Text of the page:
Bootstraps is a board game that examines the concept of the American Dream through the eyes of the Millennial -- similar to the game of Life, players must go to college, get a job, get married, buy a house, and have a baby in that order to “succeed” as defined by the generations before them. The rules of the game mirror the structure of our class system; players are rewarded an arbitrary amount of money at the beginning of each turn, and can only strategize to climb the ladder to the American Dream within the money that they’ve been given.
The goal of Bootstraps is to facilitate a dialog about the relationship between privilege and “success.” At times, people can break from the conventions of the American Dream because they choose to, and other times, people break from the conventions because opportunities like going to college, buying a house, and starting a family are simply not economically available to them. Bootstraps discusses this privileged view of success using humor, parody, and the language of the internet, which relates the game back to its roots in clickbait articles about the apparent shortcomings of Millennials.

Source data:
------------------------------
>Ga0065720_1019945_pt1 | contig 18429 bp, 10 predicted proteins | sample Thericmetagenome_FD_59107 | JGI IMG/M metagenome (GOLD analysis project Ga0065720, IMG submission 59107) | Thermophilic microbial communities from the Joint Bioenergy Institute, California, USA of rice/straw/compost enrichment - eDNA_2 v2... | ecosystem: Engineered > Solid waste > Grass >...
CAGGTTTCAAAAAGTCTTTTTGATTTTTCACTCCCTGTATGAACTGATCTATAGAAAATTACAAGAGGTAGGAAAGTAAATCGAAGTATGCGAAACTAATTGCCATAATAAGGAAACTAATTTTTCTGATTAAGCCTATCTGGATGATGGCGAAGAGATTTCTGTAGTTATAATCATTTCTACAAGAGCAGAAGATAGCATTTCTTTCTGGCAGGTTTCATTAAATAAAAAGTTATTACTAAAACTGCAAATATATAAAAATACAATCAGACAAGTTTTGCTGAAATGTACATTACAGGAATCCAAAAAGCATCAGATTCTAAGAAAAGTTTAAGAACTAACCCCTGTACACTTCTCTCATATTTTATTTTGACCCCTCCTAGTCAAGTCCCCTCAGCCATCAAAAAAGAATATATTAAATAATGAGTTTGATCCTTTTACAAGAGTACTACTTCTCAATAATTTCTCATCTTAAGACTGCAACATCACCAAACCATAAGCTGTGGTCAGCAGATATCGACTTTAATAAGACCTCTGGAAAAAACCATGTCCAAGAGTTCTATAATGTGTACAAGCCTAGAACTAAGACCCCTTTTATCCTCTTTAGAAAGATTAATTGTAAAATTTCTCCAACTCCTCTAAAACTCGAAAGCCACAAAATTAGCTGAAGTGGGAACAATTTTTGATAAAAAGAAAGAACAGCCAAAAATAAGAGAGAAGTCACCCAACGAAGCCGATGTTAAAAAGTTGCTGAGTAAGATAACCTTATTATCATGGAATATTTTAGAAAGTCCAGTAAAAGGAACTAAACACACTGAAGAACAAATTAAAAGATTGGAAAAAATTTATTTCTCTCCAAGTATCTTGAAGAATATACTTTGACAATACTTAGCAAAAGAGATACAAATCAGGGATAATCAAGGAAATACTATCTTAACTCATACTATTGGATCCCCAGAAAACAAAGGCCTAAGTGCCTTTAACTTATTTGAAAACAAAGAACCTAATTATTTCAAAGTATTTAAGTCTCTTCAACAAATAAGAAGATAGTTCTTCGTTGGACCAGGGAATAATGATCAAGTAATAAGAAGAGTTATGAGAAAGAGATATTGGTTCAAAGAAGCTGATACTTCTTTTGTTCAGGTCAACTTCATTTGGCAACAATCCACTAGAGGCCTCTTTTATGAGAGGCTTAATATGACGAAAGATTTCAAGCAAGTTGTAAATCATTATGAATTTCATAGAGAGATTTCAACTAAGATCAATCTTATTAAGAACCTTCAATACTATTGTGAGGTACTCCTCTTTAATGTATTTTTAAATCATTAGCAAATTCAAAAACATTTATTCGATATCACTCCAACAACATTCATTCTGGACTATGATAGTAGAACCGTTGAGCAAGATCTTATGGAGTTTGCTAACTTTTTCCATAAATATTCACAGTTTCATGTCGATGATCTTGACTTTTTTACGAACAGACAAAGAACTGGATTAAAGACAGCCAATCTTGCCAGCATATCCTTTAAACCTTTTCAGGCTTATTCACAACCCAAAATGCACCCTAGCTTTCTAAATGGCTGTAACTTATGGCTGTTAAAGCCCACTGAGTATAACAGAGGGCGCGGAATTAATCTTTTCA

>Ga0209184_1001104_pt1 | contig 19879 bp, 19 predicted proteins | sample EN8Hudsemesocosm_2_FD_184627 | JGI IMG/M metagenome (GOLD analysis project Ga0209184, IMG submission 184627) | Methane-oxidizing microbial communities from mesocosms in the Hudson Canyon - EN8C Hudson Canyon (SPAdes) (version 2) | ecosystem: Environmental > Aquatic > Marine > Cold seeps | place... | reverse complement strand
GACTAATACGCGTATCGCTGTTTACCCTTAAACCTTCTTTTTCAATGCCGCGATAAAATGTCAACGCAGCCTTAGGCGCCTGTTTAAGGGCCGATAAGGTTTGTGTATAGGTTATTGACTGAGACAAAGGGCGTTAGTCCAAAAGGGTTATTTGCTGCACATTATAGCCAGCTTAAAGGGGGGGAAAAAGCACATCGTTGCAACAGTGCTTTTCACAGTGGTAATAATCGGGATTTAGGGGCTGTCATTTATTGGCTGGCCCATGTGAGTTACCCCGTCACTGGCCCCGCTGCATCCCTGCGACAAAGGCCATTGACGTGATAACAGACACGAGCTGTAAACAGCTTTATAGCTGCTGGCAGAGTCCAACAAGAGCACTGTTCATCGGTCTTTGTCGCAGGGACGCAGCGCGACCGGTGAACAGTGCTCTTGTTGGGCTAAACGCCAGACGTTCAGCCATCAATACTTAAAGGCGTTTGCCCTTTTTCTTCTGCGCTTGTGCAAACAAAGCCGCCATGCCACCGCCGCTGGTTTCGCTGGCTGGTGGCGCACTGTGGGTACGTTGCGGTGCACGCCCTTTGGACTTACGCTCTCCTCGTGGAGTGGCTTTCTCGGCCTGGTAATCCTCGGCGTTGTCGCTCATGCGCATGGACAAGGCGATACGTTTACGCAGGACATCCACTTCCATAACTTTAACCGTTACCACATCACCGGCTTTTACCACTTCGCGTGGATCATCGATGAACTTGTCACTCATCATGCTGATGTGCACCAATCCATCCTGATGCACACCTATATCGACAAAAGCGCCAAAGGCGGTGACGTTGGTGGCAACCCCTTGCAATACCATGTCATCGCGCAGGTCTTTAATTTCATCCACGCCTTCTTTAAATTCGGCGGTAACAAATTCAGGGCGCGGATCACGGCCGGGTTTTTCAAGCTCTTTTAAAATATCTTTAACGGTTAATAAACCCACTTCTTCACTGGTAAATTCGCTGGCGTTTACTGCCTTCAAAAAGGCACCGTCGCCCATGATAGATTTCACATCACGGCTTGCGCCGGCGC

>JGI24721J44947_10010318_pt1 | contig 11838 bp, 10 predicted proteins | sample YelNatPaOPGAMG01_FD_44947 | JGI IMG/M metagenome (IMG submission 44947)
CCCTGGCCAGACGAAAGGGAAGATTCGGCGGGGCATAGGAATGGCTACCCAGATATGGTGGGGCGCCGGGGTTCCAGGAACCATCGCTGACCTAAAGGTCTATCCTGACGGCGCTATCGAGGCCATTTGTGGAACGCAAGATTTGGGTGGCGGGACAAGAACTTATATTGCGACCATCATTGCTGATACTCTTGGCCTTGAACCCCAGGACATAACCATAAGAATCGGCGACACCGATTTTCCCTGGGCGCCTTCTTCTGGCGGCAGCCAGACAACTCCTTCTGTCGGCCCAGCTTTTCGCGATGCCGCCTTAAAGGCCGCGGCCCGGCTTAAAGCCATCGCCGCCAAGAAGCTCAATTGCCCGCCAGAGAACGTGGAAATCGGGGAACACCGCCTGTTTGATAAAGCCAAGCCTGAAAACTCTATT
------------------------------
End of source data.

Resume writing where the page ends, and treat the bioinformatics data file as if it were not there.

Bootstraps is installed to mimic a dining room table that would be used on Family Game Night in a traditional setting. The photographs displayed on the wall, both found and taken, depict a young engaged couple and their family in their first home. There is a sense of uncertainty surrounding this family, who are presented as ubiquitous stock photos, using the language and visuals of the Internet to define tradition in a different way. This display encourages the gallery visitor to interact with the game in a formal setting, making them a part of the constructed experience.
Thirty years ago, when parents of Millennials were graduating college, the economic situation in America was drastically different. College tuition has increased by over 1,000% in the last thirty years and many young people feel disillusioned with the idea of the American Dream. The American Dream is deeply rooted with tradition with a focus on the family, and the Millennial rejection of many of these traditions has caused older generations to criticize them as lazy and entitled, whether the rejection of these traditions is a personal choice or simply a matter of circumstance. Bootstraps responds to these unfair criticisms by referencing real choices that many young adults will have to make in a humorous way, offering a different perspective on how Millennials choose to define their own success.